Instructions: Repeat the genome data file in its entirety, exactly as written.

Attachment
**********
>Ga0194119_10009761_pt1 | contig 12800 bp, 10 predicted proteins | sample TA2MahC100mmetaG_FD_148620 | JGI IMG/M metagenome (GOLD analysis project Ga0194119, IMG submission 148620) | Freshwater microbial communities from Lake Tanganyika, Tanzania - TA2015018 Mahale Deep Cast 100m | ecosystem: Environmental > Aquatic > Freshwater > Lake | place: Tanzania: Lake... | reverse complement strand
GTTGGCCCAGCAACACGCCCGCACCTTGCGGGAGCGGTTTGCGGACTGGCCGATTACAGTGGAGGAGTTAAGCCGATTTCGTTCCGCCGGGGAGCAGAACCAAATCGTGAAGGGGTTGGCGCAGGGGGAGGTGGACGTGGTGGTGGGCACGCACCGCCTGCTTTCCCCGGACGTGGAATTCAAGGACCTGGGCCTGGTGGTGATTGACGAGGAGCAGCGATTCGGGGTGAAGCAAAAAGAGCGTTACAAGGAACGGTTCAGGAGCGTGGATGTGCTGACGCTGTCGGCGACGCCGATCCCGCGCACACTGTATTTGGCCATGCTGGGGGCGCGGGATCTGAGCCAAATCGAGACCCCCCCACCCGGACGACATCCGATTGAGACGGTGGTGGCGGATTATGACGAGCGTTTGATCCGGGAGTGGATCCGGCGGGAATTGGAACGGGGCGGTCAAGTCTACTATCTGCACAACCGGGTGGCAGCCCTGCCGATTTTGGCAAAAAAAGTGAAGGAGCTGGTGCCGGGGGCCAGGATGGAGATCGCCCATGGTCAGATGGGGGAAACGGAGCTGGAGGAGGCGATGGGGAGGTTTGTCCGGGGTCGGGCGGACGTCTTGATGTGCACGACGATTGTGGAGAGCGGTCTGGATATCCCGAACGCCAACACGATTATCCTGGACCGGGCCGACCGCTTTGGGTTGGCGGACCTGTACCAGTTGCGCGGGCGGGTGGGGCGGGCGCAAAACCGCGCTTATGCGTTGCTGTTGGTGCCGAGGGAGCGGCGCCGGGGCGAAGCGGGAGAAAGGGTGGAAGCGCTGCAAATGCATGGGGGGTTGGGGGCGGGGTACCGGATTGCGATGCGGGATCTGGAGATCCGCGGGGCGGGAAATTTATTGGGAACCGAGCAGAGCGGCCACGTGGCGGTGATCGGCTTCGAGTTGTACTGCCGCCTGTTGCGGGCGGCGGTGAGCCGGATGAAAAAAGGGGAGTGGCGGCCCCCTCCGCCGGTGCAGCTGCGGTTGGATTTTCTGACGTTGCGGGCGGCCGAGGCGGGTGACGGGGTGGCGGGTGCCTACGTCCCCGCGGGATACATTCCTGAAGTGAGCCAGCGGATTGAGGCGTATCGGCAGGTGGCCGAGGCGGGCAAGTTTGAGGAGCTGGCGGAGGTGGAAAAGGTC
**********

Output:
>Ga0194119_10009761_pt1 | contig 12800 bp, 10 predicted proteins | sample TA2MahC100mmetaG_FD_148620 | JGI IMG/M metagenome (GOLD analysis project Ga0194119, IMG submission 148620) | Freshwater microbial communities from Lake Tanganyika, Tanzania - TA2015018 Mahale Deep Cast 100m | ecosystem: Environmental > Aquatic > Freshwater > Lake | place: Tanzania: Lake... | reverse complement strand
GTTGGCCCAGCAACACGCCCGCACCTTGCGGGAGCGGTTTGCGGACTGGCCGATTACAGTGGAGGAGTTAAGCCGATTTCGTTCCGCCGGGGAGCAGAACCAAATCGTGAAGGGGTTGGCGCAGGGGGAGGTGGACGTGGTGGTGGGCACGCACCGCCTGCTTTCCCCGGACGTGGAATTCAAGGACCTGGGCCTGGTGGTGATTGACGAGGAGCAGCGATTCGGGGTGAAGCAAAAAGAGCGTTACAAGGAACGGTTCAGGAGCGTGGATGTGCTGACGCTGTCGGCGACGCCGATCCCGCGCACACTGTATTTGGCCATGCTGGGGGCGCGGGATCTGAGCCAAATCGAGACCCCCCCACCCGGACGACATCCGATTGAGACGGTGGTGGCGGATTATGACGAGCGTTTGATCCGGGAGTGGATCCGGCGGGAATTGGAACGGGGCGGTCAAGTCTACTATCTGCACAACCGGGTGGCAGCCCTGCCGATTTTGGCAAAAAAAGTGAAGGAGCTGGTGCCGGGGGCCAGGATGGAGATCGCCCATGGTCAGATGGGGGAAACGGAGCTGGAGGAGGCGATGGGGAGGTTTGTCCGGGGTCGGGCGGACGTCTTGATGTGCACGACGATTGTGGAGAGCGGTCTGGATATCCCGAACGCCAACACGATTATCCTGGACCGGGCCGACCGCTTTGGGTTGGCGGACCTGTACCAGTTGCGCGGGCGGGTGGGGCGGGCGCAAAACCGCGCTTATGCGTTGCTGTTGGTGCCGAGGGAGCGGCGCCGGGGCGAAGCGGGAGAAAGGGTGGAAGCGCTGCAAATGCATGGGGGGTTGGGGGCGGGGTACCGGATTGCGATGCGGGATCTGGAGATCCGCGGGGCGGGAAATTTATTGGGAACCGAGCAGAGCGGCCACGTGGCGGTGATCGGCTTCGAGTTGTACTGCCGCCTGTTGCGGGCGGCGGTGAGCCGGATGAAAAAAGGGGAGTGGCGGCCCCCTCCGCCGGTGCAGCTGCGGTTGGATTTTCTGACGTTGCGGGCGGCCGAGGCGGGTGACGGGGTGGCGGGTGCCTACGTCCCCGCGGGATACATTCCTGAAGTGAGCCAGCGGATTGAGGCGTATCGGCAGGTGGCCGAGGCGGGCAAGTTTGAGGAGCTGGCGGAGGTGGAAAAGGTC